Did The BBC Defend Eastender‘s Gay Bed Scene Just To Placate Homophobes?

Two weeks ago, in its primetime soap EastEnders, the BBC showed resident gay couple Christian Clarke and Syed Masood in bed. On Thursday it was forced to release a public statement to defend it. This means two things: there are still viewers out there for whom homosexuality is of such concern a nod to its existence warrants complaint, and there were enough of them to require a broadcaster to feel it had to respond. It won’t have helped that one of the characters was a Pakistani-British Muslim…

It is, however, to remind ourselves that homophobia does not just come in the extremity of thugs throwing punches in the street but the gentility of a bigot writing an email from their living room. They are very clearly different but share an entrenched ignorance at the heart of the matter…

The “explicit” objection is easily solved (even by David Cameron): if it fits within the pre-watershed guidelines, you’re good to go. Yet here’s the rub: the explicitness of a romantic scene is too often dependent on which genders are in it. A man eating a woman’s face will go undetected, but if it happens to be another man, the BBC must brace itself. It’s like maths for homophobes. One heterosexual heavy petting equals one gay peck. Or is it a cuddle? A brisk handshake? The EastEnders characters in question were simply holding each other in bed, but for some an act otherwise seen as harmless, romantic even, was seen as harmful and perverse. It wasn’t, it was said, an appropriate image for children. In contrast to the naturalness of straight relationships, it was something it needed to protect the innocent from.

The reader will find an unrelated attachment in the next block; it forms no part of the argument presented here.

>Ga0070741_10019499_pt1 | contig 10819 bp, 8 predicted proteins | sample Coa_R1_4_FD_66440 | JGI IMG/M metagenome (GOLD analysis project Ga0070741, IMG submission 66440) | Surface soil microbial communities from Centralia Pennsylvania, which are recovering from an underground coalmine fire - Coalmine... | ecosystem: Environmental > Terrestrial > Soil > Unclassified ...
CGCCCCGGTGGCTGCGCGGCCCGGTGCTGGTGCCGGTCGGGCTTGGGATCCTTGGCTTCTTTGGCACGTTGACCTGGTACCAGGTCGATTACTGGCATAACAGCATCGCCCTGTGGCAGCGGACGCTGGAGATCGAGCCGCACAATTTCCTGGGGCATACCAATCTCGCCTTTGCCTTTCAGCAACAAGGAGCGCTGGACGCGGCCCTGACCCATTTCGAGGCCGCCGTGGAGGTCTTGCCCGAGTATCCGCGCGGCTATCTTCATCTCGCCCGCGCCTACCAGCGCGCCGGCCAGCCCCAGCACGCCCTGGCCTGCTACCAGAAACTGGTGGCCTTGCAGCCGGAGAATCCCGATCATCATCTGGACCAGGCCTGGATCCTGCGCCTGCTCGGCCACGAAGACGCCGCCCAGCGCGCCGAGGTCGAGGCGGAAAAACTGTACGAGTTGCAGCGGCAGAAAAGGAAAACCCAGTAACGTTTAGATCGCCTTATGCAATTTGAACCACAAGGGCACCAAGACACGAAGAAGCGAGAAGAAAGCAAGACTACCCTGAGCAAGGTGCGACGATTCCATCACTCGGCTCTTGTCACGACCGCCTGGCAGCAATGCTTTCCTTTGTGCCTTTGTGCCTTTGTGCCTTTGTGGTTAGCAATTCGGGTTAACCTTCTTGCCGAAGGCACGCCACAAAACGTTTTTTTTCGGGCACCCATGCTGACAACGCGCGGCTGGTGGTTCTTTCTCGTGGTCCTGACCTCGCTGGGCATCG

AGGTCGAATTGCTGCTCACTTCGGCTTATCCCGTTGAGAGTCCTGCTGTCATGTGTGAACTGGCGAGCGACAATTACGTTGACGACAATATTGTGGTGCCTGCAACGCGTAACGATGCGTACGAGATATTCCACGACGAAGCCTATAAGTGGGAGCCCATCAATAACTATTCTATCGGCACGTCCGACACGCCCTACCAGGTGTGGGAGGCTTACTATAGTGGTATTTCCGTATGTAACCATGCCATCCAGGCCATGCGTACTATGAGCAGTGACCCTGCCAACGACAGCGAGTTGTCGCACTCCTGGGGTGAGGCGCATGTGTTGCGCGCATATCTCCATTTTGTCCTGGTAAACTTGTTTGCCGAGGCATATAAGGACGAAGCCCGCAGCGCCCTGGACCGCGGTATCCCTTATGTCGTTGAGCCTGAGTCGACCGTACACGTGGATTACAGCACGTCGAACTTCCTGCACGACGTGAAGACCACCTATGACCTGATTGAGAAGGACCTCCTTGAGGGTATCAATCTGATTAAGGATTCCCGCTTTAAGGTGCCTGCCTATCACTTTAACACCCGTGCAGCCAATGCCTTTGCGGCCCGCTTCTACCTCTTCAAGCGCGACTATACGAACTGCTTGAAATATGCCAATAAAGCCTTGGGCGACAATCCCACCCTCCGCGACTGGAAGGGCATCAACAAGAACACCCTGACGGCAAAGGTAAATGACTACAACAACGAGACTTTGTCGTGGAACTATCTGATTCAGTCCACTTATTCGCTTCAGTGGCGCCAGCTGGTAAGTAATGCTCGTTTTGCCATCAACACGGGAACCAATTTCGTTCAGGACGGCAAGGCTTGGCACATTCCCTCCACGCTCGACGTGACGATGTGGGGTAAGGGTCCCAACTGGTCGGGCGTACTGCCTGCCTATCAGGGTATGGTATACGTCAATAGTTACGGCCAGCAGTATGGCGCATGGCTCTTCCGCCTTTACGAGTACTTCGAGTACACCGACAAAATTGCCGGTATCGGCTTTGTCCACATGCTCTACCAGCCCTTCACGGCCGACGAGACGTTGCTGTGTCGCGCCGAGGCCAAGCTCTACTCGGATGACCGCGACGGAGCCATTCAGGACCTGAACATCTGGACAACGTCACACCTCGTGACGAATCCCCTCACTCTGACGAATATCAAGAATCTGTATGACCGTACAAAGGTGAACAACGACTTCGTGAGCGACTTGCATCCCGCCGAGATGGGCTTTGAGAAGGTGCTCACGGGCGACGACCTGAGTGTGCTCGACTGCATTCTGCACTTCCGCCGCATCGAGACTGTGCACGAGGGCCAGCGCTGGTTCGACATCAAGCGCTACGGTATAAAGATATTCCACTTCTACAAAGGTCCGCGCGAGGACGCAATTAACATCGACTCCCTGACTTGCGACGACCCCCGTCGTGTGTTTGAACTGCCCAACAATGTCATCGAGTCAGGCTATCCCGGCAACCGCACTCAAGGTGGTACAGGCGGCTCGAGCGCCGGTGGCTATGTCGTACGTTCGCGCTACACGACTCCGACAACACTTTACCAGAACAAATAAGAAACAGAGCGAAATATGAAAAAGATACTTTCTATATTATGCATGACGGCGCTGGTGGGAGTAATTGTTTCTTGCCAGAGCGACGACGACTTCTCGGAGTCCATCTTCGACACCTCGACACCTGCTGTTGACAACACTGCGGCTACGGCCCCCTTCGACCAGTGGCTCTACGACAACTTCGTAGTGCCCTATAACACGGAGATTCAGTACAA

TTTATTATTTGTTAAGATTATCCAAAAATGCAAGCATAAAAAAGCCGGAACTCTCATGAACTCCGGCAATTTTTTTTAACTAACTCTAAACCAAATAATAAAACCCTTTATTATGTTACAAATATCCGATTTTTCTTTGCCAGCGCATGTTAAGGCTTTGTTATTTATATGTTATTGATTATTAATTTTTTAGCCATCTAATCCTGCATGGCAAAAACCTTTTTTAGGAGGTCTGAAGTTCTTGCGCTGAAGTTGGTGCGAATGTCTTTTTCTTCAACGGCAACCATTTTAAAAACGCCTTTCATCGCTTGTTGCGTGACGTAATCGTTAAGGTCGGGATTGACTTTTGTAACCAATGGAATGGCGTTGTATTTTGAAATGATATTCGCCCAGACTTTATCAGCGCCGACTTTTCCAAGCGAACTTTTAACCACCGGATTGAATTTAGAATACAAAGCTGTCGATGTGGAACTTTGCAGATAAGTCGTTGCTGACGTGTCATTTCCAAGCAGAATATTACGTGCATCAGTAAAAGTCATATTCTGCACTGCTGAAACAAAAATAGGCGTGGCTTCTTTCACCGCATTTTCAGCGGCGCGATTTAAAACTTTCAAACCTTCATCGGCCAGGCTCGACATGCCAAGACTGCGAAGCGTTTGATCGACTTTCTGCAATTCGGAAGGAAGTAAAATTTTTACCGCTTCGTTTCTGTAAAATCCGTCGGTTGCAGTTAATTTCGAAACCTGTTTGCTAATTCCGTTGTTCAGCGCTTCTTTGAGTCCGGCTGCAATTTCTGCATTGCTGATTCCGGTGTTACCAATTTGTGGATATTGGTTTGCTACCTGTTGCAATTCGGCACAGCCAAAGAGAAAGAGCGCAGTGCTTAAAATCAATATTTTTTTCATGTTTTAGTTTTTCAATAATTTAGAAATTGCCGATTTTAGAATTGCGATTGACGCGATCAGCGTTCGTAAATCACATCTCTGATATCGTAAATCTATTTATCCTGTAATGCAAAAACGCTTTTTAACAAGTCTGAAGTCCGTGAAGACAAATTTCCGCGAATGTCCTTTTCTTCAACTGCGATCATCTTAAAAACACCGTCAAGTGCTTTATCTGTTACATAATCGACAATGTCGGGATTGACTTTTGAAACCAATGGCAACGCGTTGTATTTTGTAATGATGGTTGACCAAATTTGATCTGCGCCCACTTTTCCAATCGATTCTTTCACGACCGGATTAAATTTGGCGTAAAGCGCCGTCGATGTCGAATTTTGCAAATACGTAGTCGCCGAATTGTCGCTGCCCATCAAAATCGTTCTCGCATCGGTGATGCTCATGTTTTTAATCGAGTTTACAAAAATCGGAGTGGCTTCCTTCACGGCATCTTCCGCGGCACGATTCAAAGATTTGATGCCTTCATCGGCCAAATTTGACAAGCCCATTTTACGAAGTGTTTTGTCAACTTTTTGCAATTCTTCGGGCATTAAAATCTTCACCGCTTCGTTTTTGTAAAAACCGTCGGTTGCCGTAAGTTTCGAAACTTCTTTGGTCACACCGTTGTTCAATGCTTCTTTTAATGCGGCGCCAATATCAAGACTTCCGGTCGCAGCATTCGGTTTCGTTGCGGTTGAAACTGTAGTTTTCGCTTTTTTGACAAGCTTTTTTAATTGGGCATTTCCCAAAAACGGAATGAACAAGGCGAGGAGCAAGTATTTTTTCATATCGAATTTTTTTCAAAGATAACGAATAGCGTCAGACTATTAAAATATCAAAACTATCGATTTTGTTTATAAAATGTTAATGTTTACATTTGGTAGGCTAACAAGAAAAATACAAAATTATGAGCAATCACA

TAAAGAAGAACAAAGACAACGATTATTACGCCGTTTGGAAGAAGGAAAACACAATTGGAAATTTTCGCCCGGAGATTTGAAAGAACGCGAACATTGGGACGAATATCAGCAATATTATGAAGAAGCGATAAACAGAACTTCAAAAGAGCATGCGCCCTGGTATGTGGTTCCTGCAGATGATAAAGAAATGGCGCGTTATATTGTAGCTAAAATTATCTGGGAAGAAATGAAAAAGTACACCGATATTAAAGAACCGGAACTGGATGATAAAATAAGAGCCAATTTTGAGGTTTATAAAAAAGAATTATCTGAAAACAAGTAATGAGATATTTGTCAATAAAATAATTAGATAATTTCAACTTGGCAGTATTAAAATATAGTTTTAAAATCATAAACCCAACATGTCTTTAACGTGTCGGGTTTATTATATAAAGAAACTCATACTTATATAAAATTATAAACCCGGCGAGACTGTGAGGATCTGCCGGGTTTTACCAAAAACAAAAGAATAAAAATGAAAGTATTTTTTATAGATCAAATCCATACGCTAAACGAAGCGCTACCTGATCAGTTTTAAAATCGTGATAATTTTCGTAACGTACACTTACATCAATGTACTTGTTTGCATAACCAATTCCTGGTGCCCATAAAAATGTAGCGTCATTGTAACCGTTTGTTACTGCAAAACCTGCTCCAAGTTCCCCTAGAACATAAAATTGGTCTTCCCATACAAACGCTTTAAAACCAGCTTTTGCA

These are not their children’s thoughts of course but entirely their own. They, who deem noticing the existence of homosexuality as damaging, when it is in averting their child’s gaze that they cause harm. Some of their children will be straight and left (at best) battling the confused ignorance their parent’s special brand of “censorship come outrage” have bestowed them with. Others will be gay and, sunken within the tragedy of an unaccepting home, will be deprived the smallest escape of another world, of seeing a part of themselves on screen and knowing they are OK.

Guardian writer Frances Ryan discussing the BBC’s recent defense of an in-bed scene between two gay characters on the soap opera Eastenders. Much to the BBC’s credit they said, “We approach our portrayal of homosexual relationships in exactly the same way as we do heterosexual relationships”, and then added that UK gays got civil unions in 2005. They also mentioned that many viewers supported Eastender’s portrayal of gay relationships.